One of the most recent fashionable memes in the financial markets is that housing has bottomed and is set to rebound. In the past few months, home builders stocks have rebounded extraordinarily strongly. Toll Brothers (TOL), Hovnanian (HOV), KB Home (KBH), Lennar (LEN), PulteGroup (PHM), D.R. Horton (DHI), Beazer Homes (BZH) are all up close to 100%. Still, all that did was put them back to their valuations of last summer.
In November, I wrote "SAVE Act Could Spur Housing Boom." In this article, I discussed how the SAVE Act would require mortgage lenders to include the costs of utilities in the carry costs of a home.
The rationale is simple. New homes are built to be energy efficient and to have lower utility costs. Given this, new homeowners will be the beneficiaries of such legislation. But the rising stocks of home builders does not mean that housing, in general, has bottomed and is due for a rebound.
New homes represent about 20% of the housing market. The other 80% of the housing market will be negatively affected by such legislation, even though this legislation may help to create jobs.
As the saying goes, all real estate is local. There is no national housing market; however, some issues will affect everyone.
The impact of including utility costs for mortgage qualification purposes will cause incomes required to get a mortgage to increase. As a result, this would reduce the number of potential buyers for houses, in general, and put downward pressure on values.
The percentage of gross income eligible to service a mortgage will steadily decrease over the next decade or so, probably back to the industry standards of1980, which were roughly 25% to 30%. That is that 25% of one's gross income could be used to make payments on principal, interest, taxes and insurance. The 30% figure includes the mortgage and all other debt; such as car loans, student loans and credit cards.
To put this in context, borrowers are currently allowed to allocate up to around 45% of their income to their mortgage and other debt. Reverting to 1980 standards would mean that the income necessary to qualify for a set loan amount will have to almost double.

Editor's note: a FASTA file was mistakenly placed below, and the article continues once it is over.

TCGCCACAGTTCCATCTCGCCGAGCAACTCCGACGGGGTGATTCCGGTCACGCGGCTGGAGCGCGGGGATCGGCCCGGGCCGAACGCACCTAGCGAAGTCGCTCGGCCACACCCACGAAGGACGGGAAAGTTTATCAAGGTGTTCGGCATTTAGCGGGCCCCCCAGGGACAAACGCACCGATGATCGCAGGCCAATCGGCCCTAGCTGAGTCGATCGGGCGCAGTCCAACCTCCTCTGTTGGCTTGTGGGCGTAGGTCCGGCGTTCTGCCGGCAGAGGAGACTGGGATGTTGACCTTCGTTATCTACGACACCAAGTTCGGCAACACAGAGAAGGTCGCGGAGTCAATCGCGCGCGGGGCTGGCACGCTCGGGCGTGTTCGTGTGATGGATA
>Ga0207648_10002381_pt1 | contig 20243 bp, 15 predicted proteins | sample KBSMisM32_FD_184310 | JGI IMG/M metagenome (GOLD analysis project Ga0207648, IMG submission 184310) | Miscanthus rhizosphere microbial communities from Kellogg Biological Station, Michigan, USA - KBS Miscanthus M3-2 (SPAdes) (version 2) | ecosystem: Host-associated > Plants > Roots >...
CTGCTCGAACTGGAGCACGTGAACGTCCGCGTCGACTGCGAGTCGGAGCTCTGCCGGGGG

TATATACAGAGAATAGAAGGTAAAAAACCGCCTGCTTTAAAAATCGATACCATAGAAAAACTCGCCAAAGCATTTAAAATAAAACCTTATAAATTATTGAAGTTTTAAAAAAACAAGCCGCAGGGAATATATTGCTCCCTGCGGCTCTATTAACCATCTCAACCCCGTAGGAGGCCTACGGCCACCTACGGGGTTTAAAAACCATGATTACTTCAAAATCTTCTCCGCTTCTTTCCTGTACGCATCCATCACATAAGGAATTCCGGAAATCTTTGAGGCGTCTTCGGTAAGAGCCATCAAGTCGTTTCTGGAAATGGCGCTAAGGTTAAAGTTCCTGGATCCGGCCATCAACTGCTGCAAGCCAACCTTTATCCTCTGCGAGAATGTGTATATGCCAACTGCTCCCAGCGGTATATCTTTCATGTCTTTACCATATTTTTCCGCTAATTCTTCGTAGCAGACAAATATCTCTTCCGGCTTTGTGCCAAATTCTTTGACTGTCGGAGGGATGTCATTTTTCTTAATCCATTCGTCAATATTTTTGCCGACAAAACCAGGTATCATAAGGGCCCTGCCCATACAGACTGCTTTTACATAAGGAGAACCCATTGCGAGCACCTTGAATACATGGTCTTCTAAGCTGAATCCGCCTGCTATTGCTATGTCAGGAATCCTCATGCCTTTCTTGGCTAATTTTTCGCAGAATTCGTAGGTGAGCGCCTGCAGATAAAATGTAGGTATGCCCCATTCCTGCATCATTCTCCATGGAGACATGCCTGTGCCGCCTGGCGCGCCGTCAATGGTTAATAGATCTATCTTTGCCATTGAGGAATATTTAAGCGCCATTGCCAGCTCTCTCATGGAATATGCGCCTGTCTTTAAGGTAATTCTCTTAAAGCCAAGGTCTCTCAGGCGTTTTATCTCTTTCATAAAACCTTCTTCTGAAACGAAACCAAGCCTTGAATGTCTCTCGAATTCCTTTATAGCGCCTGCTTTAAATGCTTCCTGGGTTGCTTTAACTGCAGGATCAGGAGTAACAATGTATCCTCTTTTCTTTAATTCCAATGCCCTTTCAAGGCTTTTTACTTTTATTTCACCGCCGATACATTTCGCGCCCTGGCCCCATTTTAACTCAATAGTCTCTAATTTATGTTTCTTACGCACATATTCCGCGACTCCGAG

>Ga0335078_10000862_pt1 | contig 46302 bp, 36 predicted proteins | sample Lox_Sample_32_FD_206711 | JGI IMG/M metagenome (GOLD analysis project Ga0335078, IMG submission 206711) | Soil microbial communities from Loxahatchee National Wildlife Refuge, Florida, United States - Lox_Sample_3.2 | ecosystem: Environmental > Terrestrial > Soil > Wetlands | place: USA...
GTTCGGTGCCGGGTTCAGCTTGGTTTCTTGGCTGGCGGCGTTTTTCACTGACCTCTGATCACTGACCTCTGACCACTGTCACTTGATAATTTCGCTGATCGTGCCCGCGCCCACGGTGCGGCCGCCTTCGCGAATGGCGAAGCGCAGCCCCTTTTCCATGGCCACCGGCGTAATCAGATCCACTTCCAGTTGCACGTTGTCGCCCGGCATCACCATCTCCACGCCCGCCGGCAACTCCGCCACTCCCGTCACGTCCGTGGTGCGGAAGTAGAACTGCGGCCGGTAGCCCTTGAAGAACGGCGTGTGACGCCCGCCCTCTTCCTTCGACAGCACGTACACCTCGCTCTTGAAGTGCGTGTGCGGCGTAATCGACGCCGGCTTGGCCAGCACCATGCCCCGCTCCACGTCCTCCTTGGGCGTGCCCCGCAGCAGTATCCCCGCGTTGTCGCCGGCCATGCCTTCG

Also, the down payment and credit score requirements needed to be eligible for a mortgage are also rising. That process will be a drag on housing values nationally and on the U.S. economy, in aggregate, for the next 20 years, at least.
On a local basis, the costs of real estate taxes and hazard insurance in most areas will compound the issue of increasing carrying costs on a house and place downward pressure on home prices.
As mentioned at the beginning of this column, the government is considering requiring the inclusion of utility costs for mortgage qualification purposes. On a national average and policy basis this could cause an increase in economic activity.
However, utility costs vary widely around the country. The highest costs are in the northeast, meaning generally all states east of the Ohio Valley and north of Virginia.
This region also claims the country's oldest housing stock and, thus, least energy-efficient housing. It is also represents the highest population concentration in the country.
In the column, "American Idle," Glenn Williams outlined the potential for the old coal-fired electricity plants, which are concentrated in the northeast, to be shuttered and replaced with oil-fired plants. This would cause the cost of retail electricity in this area to soar.
Simultaneously, if Congress passes the SAVE act, requiring utility costs to be included in mortgage qualifications, the income requirement increases could shock the housing industry -- both new and existing -- into an even deeper contraction than what has occurred over the past five years or so.
The SAVE Act has not yet been passed, but the closing of coal plants in this area is inevitable, unless either the EPA changes the emissions rules or Congress steps in to preclude the enactment of the EPA's rules.
What investors in home builders stocks, home buyers, and home owners in these areas should consider right now is whether or not the separate interests that are pursuing the SAVE Act and the EPA rules are aware that their combined actions could be catastrophic for housing in the northeast.
This is not a hypothetical scenario, it's very real. Investors would be prudent to consider, as well, if the hedge funds and institutions that have driven home builders stocks up in the past few months are aware of this situation, as well.
My advice for investors at this stage is simple: Sell the home builders, all of them, and monitor the SAVE and EPA actions.